Shekau, the long-time leader of the extremist group — also known as Jama’atu Ahlus-Sunnah Lidda’Awati Wal Jihad (JAS) — has waged an insurgency in northeast Nigeria for more than a decade.
There were multiple reports across Nigerian media Thursday claiming that he had died by suicide rather than be taken alive following clashes with a rival group. Other reports by international news outlets suggested he was either dead or badly wounded.
However, it is not the first time that Shekau has been declared dead, only for him to later resurface in videos taunting his detractors.
Nigerian Army spokesman Mohammed Yerima told CNN via a text message that the military is “still investigating” Shekau’s reported death.
Seyi Adetayo, a former officer of Nigeria’s Department of State Services, its secret service equivalent, and founder of intelligence group Eons Intelligence, told CNN that he had heard of Shekau’s death from Nigerian intelligence sources.
“The military won’t confirm his death publicly because of what has happened in the past. It was embarrassing for the army when they announced he was dead previously. They knew he was seriously wounded at the time but thought he would not survive the injury.”
A source close to Boko Haram told CNN he learned Shekau died on Wednesday evening after detonating a suicide vest he was wearing.
The source is not involved with the group’s activities but has had close contact over the years with some of its members.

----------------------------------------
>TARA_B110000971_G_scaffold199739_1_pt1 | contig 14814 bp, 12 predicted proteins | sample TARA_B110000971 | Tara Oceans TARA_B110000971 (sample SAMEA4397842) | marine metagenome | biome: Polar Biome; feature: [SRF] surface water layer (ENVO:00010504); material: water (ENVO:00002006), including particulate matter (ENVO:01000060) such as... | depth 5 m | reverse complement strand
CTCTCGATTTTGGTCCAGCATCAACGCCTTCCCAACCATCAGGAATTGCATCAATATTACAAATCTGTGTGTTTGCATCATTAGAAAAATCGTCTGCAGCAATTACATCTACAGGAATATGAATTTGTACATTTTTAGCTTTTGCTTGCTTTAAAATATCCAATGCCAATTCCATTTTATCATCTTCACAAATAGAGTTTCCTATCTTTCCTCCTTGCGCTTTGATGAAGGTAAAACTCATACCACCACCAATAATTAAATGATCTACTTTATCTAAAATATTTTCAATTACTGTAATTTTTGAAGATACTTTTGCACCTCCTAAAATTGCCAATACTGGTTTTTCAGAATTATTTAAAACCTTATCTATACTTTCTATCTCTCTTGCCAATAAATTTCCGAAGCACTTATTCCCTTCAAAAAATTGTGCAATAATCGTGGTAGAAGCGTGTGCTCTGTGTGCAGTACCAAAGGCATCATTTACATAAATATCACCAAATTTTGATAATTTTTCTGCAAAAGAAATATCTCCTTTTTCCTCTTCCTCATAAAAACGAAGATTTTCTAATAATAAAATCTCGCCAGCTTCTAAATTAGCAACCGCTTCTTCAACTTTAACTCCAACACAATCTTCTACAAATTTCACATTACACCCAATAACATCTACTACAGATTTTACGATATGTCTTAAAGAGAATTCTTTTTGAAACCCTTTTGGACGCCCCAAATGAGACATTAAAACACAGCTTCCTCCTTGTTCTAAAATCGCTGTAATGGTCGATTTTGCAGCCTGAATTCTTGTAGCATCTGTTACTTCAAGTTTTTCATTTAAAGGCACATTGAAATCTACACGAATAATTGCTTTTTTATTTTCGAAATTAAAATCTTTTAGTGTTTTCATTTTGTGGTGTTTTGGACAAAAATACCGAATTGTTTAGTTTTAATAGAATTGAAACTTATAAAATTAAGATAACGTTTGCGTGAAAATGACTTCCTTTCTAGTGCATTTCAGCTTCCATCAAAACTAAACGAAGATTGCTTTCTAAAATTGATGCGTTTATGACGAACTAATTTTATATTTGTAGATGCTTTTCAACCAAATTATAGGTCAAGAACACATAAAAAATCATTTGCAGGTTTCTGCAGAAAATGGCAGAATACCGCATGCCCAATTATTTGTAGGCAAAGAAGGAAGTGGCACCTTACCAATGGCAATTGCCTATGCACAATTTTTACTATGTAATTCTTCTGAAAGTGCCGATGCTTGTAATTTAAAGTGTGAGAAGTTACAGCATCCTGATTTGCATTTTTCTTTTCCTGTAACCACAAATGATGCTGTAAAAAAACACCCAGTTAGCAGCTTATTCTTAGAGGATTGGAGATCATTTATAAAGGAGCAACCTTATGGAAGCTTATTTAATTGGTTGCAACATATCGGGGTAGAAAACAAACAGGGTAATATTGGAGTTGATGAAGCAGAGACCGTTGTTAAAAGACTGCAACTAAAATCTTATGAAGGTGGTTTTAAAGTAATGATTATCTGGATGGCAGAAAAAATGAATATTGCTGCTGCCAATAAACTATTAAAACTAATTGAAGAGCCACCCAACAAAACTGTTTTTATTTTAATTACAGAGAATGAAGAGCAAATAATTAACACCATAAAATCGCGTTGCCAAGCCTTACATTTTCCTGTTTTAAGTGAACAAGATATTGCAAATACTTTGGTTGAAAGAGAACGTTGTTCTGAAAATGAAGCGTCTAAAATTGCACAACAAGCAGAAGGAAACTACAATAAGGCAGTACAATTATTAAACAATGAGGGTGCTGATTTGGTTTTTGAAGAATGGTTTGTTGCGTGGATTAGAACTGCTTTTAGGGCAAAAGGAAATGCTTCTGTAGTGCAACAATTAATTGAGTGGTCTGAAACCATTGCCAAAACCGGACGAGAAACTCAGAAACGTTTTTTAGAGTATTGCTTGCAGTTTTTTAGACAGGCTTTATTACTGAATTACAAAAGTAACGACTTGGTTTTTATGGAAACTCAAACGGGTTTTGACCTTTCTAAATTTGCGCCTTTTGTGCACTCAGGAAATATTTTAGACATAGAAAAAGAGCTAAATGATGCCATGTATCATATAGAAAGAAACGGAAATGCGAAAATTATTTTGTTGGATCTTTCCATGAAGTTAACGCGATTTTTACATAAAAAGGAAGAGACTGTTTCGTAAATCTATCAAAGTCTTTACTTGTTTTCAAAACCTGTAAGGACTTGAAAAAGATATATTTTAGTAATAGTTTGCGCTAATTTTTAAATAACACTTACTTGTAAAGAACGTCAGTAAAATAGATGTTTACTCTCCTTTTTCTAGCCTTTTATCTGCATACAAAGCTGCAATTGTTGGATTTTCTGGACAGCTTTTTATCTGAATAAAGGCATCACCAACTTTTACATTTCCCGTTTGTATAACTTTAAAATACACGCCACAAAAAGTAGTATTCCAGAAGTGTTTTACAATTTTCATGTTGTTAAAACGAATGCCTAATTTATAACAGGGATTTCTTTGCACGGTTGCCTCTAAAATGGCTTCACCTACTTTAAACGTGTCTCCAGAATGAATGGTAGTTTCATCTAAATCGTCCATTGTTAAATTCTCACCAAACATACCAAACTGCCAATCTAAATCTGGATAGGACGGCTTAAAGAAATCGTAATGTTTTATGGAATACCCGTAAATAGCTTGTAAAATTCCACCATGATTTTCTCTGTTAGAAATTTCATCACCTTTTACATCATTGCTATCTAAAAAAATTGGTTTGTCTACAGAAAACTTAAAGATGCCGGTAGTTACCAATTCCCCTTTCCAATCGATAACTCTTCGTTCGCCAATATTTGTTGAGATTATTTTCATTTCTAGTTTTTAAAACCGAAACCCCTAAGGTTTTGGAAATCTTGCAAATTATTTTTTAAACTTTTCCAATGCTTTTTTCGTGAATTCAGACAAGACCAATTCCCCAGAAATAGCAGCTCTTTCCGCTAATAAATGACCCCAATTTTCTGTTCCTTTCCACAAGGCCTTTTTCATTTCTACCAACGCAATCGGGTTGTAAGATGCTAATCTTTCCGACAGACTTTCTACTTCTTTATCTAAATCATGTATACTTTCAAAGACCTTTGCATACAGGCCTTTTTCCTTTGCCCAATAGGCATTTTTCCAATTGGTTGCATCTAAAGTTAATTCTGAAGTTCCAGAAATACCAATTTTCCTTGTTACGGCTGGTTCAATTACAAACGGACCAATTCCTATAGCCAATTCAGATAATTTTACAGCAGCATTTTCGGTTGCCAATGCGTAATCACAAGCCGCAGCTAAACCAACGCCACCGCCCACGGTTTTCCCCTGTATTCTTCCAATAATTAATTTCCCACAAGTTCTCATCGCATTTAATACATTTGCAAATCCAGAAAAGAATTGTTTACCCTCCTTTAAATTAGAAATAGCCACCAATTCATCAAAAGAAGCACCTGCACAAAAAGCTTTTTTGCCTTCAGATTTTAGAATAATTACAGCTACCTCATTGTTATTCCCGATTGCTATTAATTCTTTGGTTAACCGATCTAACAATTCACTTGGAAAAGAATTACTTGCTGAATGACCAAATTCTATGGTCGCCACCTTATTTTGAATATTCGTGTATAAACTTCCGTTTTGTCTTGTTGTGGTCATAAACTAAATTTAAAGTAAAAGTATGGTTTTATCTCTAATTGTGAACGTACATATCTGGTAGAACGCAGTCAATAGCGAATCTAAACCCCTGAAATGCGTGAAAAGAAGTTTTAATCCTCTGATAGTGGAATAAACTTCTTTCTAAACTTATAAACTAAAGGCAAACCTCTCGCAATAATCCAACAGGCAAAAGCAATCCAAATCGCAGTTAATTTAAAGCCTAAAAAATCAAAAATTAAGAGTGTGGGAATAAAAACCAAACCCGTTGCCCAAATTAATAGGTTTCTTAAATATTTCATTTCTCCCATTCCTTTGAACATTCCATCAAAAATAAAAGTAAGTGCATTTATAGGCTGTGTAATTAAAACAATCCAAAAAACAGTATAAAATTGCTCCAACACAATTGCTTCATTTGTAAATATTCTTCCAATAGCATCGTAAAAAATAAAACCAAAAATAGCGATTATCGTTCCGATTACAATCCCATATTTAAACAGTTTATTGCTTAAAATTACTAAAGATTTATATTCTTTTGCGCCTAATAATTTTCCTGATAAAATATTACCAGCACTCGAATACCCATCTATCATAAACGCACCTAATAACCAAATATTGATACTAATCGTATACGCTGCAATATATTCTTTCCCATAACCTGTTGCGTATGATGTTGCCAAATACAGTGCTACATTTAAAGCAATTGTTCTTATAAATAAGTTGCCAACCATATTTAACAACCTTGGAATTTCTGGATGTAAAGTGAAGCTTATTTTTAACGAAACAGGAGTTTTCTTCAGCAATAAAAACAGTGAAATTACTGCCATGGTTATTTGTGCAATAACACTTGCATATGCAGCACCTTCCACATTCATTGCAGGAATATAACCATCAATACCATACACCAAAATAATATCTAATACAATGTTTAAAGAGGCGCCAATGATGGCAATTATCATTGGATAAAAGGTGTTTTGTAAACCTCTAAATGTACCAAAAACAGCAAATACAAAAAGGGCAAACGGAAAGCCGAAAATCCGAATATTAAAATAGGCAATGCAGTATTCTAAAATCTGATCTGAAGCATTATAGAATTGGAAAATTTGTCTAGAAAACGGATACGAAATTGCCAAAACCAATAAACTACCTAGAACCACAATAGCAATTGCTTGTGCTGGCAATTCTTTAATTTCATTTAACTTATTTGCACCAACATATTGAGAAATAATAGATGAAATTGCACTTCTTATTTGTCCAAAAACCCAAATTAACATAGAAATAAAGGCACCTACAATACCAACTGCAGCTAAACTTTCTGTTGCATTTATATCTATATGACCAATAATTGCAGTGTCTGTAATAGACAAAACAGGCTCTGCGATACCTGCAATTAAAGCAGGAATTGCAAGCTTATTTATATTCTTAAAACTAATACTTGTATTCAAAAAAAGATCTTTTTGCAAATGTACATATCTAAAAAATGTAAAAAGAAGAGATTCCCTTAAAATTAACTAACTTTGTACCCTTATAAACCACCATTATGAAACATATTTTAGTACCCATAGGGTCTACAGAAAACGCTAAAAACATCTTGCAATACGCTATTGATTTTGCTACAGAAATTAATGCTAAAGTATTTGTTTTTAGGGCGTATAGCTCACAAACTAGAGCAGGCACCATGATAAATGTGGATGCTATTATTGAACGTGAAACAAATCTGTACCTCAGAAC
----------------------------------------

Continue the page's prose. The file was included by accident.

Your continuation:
The source told CNN that Shekau was traced to his Sambisa forest hideout and asked to surrender and plead allegiance to the Islamic State West African Province, (ISWAP) a group that broke away from Boko Haram in 2016 to align with ISIS.
Shekau was surrounded by the ISWAP commanders who had disarmed many of the Boko Haram fighters during clashes between the two groups during the Ramadan festivities, the source said.
Adetayo added that his death would signal the end of Boko Haram or JAS, which gained international notoriety in 2014 after kidnapping 276 schoolgirls in Chibok, Borno State. Over 100 of the girls remain missing to this day.
“It’s an end of an era for JAS but the beginning of a new era. ISWAP is a more formidable enemy. They have a strong international network.
“Many of the commanders in JAS were having problems with Shekau before now and some of his commanders defected to ISWAP and gave intelligence to them,” Adetayo said.